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Teargassing is chemical warfare

THE Zimbabwe Republic Police (ZRP) dispersed a peaceful meeting that was to be held by war veterans at some venue in Harare two days ago.

THE Zimbabwe Republic Police (ZRP) dispersed a peaceful meeting that was to be held by war veterans at some venue in Harare two days ago.

Never in the history of this country had I ever imagined that such a thing would happen to people that went to war to liberate this country, although this tactic has been used against hapless university students demonstrating over various issues at institutions of higher learning.

But these war veterans, just like the students, were unarmed and I sincerely believe that they were up to holding a peaceful meeting to map the way forward considering the recent events surrounding the politics of this country.

An anti-riot police truck seen chasing after commuter omnibus crews

In most cases, where teargas is used elsewhere in the world, the protests are violent resulting in many people getting hurt, including officers of the law.

This group of people did not display any riotous behaviour and were not a threat to anyone, so why did police come in full combat gear to disperse this meeting?

Most of these war veterans are in their late 50s and early 60s and may not be able to engage in a full-scale war, I think.

So why use such force, which may be a danger to those with asthmatic conditions, to disperse a peaceful meeting? It wasn’t a demonstration, but just a meeting to map out strategy on what to do about the political ongoings in Zanu PF.

The term teargas is a misnormer because these are solids or liquids that get turned into aerosols.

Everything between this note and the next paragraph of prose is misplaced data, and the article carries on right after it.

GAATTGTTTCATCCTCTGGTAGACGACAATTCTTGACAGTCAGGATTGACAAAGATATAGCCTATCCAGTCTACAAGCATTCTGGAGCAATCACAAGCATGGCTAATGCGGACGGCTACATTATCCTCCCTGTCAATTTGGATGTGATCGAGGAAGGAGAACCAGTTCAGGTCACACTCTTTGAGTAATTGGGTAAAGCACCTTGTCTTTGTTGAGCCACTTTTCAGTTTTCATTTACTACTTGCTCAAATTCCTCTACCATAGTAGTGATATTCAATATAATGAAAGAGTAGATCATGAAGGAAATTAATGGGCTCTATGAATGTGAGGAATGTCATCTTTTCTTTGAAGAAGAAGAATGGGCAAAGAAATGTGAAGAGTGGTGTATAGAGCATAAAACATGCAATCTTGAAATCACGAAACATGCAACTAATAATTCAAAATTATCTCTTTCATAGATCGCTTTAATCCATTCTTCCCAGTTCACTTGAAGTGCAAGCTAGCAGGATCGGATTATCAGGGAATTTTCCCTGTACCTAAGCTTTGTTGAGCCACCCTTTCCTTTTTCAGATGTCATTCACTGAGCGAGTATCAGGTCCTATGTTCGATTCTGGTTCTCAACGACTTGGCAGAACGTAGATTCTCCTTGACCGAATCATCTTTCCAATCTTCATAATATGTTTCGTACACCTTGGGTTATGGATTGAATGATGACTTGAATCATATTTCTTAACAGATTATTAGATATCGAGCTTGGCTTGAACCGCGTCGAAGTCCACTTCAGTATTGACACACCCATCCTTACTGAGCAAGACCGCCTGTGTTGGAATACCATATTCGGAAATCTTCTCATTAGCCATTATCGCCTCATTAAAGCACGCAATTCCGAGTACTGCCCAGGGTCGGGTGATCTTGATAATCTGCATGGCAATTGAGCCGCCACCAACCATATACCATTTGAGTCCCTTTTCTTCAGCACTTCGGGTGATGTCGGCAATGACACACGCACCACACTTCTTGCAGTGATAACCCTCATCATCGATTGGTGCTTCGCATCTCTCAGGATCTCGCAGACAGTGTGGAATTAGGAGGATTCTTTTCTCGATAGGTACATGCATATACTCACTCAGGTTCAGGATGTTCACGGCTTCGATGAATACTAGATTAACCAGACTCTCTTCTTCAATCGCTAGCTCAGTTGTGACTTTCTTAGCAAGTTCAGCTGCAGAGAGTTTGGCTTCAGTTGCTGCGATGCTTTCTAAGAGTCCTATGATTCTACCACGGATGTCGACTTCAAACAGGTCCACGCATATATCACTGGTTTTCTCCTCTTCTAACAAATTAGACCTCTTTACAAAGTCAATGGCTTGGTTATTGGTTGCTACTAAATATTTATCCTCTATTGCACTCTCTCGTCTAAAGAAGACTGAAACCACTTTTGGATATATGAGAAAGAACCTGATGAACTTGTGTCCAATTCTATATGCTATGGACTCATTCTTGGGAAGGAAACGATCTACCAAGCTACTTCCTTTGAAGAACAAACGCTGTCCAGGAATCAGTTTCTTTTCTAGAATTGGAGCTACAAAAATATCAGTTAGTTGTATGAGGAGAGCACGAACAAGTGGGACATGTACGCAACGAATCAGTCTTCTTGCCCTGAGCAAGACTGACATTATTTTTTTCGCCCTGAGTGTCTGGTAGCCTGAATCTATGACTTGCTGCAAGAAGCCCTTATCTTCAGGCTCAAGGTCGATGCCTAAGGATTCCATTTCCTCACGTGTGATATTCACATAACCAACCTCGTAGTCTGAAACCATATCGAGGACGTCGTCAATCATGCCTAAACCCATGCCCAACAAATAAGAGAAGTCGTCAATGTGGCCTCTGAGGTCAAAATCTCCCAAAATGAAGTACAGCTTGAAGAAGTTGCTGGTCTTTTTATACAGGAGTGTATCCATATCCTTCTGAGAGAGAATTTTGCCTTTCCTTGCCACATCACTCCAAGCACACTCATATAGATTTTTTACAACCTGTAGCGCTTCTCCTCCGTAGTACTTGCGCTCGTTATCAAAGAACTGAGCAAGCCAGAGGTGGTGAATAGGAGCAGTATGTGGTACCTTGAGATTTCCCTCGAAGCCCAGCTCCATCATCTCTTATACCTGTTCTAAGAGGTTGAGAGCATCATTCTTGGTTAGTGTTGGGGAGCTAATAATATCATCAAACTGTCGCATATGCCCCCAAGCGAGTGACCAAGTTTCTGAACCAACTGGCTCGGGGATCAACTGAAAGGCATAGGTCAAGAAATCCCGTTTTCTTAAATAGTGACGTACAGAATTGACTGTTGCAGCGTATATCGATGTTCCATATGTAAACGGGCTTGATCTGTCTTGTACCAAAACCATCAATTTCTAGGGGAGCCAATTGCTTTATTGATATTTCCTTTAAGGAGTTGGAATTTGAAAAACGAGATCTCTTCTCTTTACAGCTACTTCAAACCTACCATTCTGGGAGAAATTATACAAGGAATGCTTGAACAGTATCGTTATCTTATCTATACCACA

The canisters of teargas contain a solid powdered chemical rather than a gas, when activated this powdered chemical is aerosolised, creating a dense fume of cystalised chemical that hangs in the air.

These aerosolised crystals settle on the mucous surfaces of a person’s eyes, mouth, skin and breathing pathways.

When teargas is deposited on the human body, it can cause burn-like injury and swelling especially on parts of the body that are moist, like eyes, oral cavity, airways, oesophagus and armpits.

Given the ages of war veterans that had gathered for this meeting, it is possible that some of them may have health issues like cardiac and respiratory conditions like asthma, hyperactive airway diseases and, therefore, are likely to sustain severe morbidity like heart failure/attacks, respiratory failure and even death.

One war veteran, who lives in Greystone Park, called me yesterday saying that he was experiencing serious breathing difficulties because the teargas was aimed directly at him.

He said the group was caught unawares and that although he was still able to run, the teargas he inhaled made him stop as he choked and vomited and he was whisked into a nearby vehicle and driven away from the scene by fellow war veterans.

Another female war veteran, who lives in Greendale, has apparently sought medical attention, as she has severe asthma, which was made worse by this gas.

Using teargas on protesters in narrow roadways and alleys with inadequate air flow has resulted in many deaths in countries ranging from Bahrain, Turkey to Egypt, according to a report by Rainhan Chowdhury, a medical doctor who has written extensively on this subject.